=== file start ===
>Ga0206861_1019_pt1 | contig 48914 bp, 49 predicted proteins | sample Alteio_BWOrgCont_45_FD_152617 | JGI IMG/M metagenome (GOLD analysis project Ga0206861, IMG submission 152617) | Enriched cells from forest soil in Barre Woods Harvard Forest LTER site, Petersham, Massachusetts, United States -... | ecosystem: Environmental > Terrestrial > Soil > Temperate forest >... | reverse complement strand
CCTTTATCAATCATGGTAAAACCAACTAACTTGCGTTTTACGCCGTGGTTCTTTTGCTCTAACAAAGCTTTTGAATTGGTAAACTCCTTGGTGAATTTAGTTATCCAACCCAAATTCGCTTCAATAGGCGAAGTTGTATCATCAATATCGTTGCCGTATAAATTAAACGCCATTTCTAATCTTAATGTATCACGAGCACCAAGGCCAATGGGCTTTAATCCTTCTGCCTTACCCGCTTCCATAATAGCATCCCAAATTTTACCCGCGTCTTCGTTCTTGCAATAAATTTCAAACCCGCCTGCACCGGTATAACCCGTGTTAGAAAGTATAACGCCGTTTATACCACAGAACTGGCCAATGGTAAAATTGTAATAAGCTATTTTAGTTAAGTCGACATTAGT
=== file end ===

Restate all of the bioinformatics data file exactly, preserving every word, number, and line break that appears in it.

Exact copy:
>Ga0206861_1019_pt1 | contig 48914 bp, 49 predicted proteins | sample Alteio_BWOrgCont_45_FD_152617 | JGI IMG/M metagenome (GOLD analysis project Ga0206861, IMG submission 152617) | Enriched cells from forest soil in Barre Woods Harvard Forest LTER site, Petersham, Massachusetts, United States -... | ecosystem: Environmental > Terrestrial > Soil > Temperate forest >... | reverse complement strand
CCTTTATCAATCATGGTAAAACCAACTAACTTGCGTTTTACGCCGTGGTTCTTTTGCTCTAACAAAGCTTTTGAATTGGTAAACTCCTTGGTGAATTTAGTTATCCAACCCAAATTCGCTTCAATAGGCGAAGTTGTATCATCAATATCGTTGCCGTATAAATTAAACGCCATTTCTAATCTTAATGTATCACGAGCACCAAGGCCAATGGGCTTTAATCCTTCTGCCTTACCCGCTTCCATAATAGCATCCCAAATTTTACCCGCGTCTTCGTTCTTGCAATAAATTTCAAACCCGCCTGCACCGGTATAACCCGTGTTAGAAAGTATAACGCCGTTTATACCACAGAACTGGCCAATGGTAAAATTGTAATAAGCTATTTTAGTTAAGTCGACATTAGT